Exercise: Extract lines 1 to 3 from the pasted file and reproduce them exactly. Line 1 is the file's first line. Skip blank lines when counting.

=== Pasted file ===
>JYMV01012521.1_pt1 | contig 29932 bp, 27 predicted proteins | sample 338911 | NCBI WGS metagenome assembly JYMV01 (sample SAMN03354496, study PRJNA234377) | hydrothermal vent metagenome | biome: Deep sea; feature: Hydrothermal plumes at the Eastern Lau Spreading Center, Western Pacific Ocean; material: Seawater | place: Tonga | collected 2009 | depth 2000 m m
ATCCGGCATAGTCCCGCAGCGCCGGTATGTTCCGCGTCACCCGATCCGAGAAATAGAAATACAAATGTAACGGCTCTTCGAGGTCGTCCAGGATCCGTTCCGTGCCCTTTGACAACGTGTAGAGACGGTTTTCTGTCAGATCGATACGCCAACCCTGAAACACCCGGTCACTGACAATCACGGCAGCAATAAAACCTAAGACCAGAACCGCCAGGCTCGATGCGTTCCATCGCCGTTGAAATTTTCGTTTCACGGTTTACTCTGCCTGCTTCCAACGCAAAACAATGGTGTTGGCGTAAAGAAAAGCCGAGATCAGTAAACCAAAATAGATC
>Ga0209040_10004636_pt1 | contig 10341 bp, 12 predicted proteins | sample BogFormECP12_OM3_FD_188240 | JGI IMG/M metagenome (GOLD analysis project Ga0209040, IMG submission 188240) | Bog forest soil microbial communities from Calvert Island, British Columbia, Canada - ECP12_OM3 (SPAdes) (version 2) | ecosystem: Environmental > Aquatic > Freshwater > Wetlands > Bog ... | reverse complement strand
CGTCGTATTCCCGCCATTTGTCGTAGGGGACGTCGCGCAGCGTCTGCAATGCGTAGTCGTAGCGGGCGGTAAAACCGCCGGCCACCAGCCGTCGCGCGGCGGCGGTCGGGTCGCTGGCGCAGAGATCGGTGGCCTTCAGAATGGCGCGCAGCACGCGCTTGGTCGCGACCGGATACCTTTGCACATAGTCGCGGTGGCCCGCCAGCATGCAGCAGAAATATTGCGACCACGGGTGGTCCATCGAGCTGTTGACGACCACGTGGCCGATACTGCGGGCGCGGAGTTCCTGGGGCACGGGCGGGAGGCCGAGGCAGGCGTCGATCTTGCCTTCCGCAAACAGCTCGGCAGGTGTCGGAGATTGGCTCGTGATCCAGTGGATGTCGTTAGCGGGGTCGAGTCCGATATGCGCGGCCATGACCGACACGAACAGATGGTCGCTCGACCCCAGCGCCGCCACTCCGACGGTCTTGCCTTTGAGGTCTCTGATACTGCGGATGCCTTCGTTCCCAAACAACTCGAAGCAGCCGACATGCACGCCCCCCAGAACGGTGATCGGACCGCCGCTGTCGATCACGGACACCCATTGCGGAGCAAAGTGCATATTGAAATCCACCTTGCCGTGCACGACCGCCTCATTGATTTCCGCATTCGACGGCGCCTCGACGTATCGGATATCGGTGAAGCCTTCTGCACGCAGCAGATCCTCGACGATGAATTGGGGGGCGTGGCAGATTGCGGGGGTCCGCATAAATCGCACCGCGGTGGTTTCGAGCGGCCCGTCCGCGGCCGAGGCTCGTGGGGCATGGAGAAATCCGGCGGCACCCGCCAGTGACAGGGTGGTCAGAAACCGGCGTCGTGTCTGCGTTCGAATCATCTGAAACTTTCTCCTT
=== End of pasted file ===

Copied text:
>JYMV01012521.1_pt1 | contig 29932 bp, 27 predicted proteins | sample 338911 | NCBI WGS metagenome assembly JYMV01 (sample SAMN03354496, study PRJNA234377) | hydrothermal vent metagenome | biome: Deep sea; feature: Hydrothermal plumes at the Eastern Lau Spreading Center, Western Pacific Ocean; material: Seawater | place: Tonga | collected 2009 | depth 2000 m m
ATCCGGCATAGTCCCGCAGCGCCGGTATGTTCCGCGTCACCCGATCCGAGAAATAGAAATACAAATGTAACGGCTCTTCGAGGTCGTCCAGGATCCGTTCCGTGCCCTTTGACAACGTGTAGAGACGGTTTTCTGTCAGATCGATACGCCAACCCTGAAACACCCGGTCACTGACAATCACGGCAGCAATAAAACCTAAGACCAGAACCGCCAGGCTCGATGCGTTCCATCGCCGTTGAAATTTTCGTTTCACGGTTTACTCTGCCTGCTTCCAACGCAAAACAATGGTGTTGGCGTAAAGAAAAGCCGAGATCAGTAAACCAAAATAGATC
>Ga0209040_10004636_pt1 | contig 10341 bp, 12 predicted proteins | sample BogFormECP12_OM3_FD_188240 | JGI IMG/M metagenome (GOLD analysis project Ga0209040, IMG submission 188240) | Bog forest soil microbial communities from Calvert Island, British Columbia, Canada - ECP12_OM3 (SPAdes) (version 2) | ecosystem: Environmental > Aquatic > Freshwater > Wetlands > Bog ... | reverse complement strand